Local News

  • Local advisors cautiously optimistic about stocks

    After the Dow Jones Industrial Average plummeted more than 600 points on Monday and rebounded more than 400 points on Tuesday, financial advisors in Shelby County say they are being cautiously optimistic about the state of the stock market.

    And they say for the most part their customers share that optimism.

    “My clients certainly are not going off the deep end,” said Edward Jones Financial Advisor Kamron Terry.

  • Lawsuit filed against The-Sentinel News, others

    A Simpsonville resident, Bruce Irvin, has filed two separate lawsuits in Shelby Circuit Court Aug. 2 against The Sentinel-News, as well as some residents, alleging libel, slander and defamation of character.

    The suits were filed in connection with concerns that residents of Rolling Ridge in Simpsonville had last fall about how annual dues they were paying to their homeowners association were being spent, and with the responses that Irvin, as the association’s president, had provided to them in meetings held on the topic.

  • News briefs: Aug. 10, 2011

    Clerk adds 3rd day

    for drivers’ tests

    The Kentucky State Police and Shelby County Circuit Clerk Lowry Miller are adding a third day for written and road testing for a driver’s license, which should allow more potential drivers to test in Shelby County.

  • Shelbyville City Council to consider zoning change on bypass

    The Shelbyville City Council will consider at its meeting Thursday a zoning change for 73 acres on the corner of Harrington Mill Road and Freedom’s Way that it recently annexed into the city.

    The zoning for the parcel, owned by Shelby County Magistrate Allen Ruble and his brother, Tom, could  be approved to change from agriculture to I-1, or light industrial, when the council meets at 6:30 Thursday, a meeting delayed a week because of the Shelbyville Horse Show.

  • 22nd Shelbyville Horse Show: Big crowd closes show in big way

    The Shelbyville Fairgrounds was bursting at its seams with people on Saturday night, closing night of the 22nd annual Shelbyville Horse Show.

    Horse Show Manager R.H. Bennett said before the first day of the show even began that he was worried about the attendance rate this year because of the weather and economy.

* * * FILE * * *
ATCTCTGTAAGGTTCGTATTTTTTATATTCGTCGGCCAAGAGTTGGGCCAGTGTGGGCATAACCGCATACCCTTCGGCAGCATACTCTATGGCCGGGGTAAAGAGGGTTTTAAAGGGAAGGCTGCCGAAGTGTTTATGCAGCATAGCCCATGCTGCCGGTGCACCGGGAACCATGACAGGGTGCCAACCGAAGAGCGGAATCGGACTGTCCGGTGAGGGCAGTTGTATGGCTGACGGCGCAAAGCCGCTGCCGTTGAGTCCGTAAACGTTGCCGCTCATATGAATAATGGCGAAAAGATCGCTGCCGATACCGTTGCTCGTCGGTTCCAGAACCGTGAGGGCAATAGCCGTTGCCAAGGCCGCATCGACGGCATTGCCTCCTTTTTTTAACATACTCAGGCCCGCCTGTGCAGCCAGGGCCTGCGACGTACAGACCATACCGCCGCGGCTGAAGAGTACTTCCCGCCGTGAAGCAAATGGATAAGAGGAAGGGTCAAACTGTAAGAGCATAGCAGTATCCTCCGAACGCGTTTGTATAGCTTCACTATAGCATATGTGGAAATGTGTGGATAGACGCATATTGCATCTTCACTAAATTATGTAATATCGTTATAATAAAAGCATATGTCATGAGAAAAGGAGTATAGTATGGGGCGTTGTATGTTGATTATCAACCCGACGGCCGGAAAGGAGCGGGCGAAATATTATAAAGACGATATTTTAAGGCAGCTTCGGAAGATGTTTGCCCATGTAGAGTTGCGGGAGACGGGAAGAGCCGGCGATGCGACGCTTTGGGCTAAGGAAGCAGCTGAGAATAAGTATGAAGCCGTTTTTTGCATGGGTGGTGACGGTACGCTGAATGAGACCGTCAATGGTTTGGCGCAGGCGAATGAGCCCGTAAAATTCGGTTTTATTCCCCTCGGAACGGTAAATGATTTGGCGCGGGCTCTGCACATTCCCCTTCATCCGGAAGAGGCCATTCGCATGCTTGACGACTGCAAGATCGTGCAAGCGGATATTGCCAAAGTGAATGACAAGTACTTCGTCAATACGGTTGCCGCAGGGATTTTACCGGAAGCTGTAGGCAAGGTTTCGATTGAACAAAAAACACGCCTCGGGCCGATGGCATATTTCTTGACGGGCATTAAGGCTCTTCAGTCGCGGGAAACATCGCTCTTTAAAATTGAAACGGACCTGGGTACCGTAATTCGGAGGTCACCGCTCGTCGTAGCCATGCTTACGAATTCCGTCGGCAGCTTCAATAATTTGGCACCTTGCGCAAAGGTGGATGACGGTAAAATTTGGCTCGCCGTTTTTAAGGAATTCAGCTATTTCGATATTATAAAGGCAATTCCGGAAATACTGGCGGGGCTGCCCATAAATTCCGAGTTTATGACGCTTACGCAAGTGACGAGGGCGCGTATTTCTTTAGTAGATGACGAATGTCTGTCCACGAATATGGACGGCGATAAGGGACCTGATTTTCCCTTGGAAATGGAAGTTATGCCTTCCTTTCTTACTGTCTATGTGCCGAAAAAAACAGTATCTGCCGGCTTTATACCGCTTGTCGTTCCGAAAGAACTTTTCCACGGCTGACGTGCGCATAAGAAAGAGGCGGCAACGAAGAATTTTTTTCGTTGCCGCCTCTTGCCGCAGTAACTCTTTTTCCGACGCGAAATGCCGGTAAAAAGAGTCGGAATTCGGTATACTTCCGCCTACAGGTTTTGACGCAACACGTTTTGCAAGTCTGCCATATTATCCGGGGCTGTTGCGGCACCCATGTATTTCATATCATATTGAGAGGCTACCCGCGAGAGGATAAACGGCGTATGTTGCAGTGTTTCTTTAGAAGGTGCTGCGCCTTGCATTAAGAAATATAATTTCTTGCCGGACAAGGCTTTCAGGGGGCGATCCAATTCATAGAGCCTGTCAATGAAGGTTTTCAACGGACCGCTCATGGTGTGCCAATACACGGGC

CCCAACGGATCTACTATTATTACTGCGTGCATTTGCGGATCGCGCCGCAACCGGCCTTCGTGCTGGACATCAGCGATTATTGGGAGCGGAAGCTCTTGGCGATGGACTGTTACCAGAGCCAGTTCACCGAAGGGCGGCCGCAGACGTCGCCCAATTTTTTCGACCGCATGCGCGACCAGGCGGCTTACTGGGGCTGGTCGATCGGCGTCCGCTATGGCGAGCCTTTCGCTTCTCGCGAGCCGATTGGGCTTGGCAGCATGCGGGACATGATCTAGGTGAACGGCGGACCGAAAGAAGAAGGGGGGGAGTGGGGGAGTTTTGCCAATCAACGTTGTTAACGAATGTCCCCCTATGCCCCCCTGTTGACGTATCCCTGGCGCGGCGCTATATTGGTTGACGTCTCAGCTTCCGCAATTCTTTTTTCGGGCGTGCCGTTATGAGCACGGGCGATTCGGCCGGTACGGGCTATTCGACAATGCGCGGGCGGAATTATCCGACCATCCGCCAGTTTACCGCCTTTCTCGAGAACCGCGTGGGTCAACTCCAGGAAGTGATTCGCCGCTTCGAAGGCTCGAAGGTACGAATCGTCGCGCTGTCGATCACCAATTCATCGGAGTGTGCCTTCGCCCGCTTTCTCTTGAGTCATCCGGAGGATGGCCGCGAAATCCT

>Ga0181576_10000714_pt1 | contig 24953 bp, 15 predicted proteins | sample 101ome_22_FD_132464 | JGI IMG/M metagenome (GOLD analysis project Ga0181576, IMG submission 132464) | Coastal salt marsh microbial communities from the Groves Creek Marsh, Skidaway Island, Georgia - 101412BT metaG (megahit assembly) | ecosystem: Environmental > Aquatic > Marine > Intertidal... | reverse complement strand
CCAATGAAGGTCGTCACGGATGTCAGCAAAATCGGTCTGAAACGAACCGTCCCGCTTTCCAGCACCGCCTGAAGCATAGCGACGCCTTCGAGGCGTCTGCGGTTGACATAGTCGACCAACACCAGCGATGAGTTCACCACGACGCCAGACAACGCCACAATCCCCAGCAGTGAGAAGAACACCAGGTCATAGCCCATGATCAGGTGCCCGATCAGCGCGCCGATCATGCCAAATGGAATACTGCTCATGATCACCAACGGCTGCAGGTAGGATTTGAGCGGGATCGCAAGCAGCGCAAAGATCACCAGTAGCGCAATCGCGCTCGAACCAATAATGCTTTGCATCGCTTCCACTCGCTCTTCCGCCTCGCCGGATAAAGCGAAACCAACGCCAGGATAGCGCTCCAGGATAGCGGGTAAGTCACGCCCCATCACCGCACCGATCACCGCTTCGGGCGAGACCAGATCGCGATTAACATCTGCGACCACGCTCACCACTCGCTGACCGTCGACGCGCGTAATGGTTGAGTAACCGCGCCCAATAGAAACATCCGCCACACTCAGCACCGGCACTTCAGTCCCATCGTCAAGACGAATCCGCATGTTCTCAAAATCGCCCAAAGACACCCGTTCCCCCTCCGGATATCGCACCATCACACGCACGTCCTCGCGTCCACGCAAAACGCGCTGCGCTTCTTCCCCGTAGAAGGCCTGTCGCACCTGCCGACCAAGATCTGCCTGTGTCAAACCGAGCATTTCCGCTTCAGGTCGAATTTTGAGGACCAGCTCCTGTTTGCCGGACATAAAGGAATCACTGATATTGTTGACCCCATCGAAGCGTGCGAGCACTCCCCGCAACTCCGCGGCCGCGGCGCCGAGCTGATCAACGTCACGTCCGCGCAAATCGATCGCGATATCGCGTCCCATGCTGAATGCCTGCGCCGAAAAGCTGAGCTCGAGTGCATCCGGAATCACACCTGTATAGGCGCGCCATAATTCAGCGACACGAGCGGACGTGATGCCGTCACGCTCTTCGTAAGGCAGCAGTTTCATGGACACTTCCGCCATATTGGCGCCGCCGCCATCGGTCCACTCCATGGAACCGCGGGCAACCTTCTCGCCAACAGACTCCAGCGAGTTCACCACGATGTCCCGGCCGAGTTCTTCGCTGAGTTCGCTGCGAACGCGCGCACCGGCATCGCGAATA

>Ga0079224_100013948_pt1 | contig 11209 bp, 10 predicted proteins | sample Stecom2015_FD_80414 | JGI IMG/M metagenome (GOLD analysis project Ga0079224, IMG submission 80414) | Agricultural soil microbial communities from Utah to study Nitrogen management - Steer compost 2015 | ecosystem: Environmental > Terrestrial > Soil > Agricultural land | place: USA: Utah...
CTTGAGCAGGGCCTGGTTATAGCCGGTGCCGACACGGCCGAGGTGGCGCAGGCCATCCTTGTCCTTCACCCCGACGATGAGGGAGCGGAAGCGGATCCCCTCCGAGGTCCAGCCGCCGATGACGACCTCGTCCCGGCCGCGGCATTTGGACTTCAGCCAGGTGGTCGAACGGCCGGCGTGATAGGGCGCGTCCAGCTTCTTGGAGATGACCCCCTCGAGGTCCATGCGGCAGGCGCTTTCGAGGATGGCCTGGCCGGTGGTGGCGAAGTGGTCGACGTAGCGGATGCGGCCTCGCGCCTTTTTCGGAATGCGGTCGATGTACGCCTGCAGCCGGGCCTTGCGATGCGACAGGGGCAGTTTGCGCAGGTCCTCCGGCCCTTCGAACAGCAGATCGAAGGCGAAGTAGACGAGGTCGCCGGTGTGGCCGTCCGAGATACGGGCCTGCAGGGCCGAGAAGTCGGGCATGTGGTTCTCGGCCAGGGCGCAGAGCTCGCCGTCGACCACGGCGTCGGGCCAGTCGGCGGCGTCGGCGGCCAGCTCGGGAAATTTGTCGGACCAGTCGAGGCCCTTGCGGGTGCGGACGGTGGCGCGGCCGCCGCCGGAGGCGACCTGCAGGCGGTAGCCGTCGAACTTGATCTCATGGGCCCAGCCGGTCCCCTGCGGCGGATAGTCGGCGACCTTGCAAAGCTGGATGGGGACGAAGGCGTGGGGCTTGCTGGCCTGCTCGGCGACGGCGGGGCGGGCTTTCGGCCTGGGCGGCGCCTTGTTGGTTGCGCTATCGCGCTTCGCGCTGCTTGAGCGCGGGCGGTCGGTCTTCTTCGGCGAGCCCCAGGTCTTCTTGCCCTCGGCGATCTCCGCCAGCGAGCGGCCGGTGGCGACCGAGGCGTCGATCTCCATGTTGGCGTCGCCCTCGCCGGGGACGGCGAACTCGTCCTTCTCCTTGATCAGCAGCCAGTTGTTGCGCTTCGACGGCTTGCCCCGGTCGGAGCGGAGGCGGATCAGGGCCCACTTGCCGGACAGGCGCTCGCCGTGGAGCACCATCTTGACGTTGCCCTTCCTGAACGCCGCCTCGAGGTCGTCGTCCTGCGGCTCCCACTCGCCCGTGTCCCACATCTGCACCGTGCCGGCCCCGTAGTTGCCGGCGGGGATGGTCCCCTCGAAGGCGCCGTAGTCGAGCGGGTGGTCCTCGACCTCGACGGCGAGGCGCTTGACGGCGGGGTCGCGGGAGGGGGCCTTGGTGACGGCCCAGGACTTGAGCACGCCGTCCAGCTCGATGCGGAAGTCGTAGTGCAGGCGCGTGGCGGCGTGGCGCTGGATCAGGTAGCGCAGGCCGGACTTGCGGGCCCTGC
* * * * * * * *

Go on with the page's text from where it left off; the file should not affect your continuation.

But apparently neither the muggy temperatures nor the down-and-out financial picture stopped people from attending the social event of the year in the Saddlebred Capital of the World.

  • EARLIER: Beloved Shelby educator, son die in Florida wreck

    A Shelbyville family is still reeling from the shock and horror of losing a mother, a beloved educator, and a son in a terrible traffic accident in Florida on Saturday morning.

    Just after 6 a.m., Carolyn Phillips was driving her husband and three sons north on State Road 73 near Marianna., Fla., when a Ford Explorer came across the center line and struck their 2007 Volkswagen Passat head-on, sending it airborne and off the roadway, where it came to rest upside down.

  • News briefs: Aug. 5, 2011

    Waddy, Aiken roads

    reopen after repairs

    Good news for those who use two busy roads in Shelby County.

    KY 395 (Waddy Road) and KY 362 (Aiken Road) both have reopened after being closed for repair projects.

    KY 395, which had been closed between U.S. 60 and Interstate 64, became available for traffic at 10 a.m. Thursday.

    Aiken Road, which had been closed just east of Webb Road because of a bridge replacement, became available on Wednesday.

  • Horse show gets $15,000 donation from county

    The Shelbyville Horse Show will get its annual funding from the county again this year, in the amount of $15,000.

    Magistrates voted to approve that amount Tuesday night, and Magistrate Hubert Pollett said the county has been allotting that amount of money to the horse show for many years.

    He added that he thinks it’s money well spent, and the other magistrates agreed.

    “The horse show really promotes tourism here because it really draws people in from all over,” he said.

  • Amputation case moves up by 1 day

    The man suing his surgeon for amputating his penis will go to court a day earlier than had been expected.

    Jury selection will take place Aug. 18 in the lawsuit by Waddy resident Phillip Seaton, who is suing Dr. John Patterson who Seaton says amputated his penis without his consent.

    The case was moved up by one day on the calendar during a pretrial hearing Wednesday before Shelby County Circuit Judge Charles Hickman, who asked for the earlier start date.

    Opening statements are expected to begin Aug. 22, and the trial could take most of a week.

  • Spat over boyfriend turns hot, physical

    What started out as feud between two women involved in a love triangle has come to blows, police say.

    It all began March 31 when Marica L. Payne, 24, of Shelbyville, was charged with arson for setting fire to a car belonging to another woman, in what a report by Shelbyville Police describes as a conflict about a “mutual love interest.”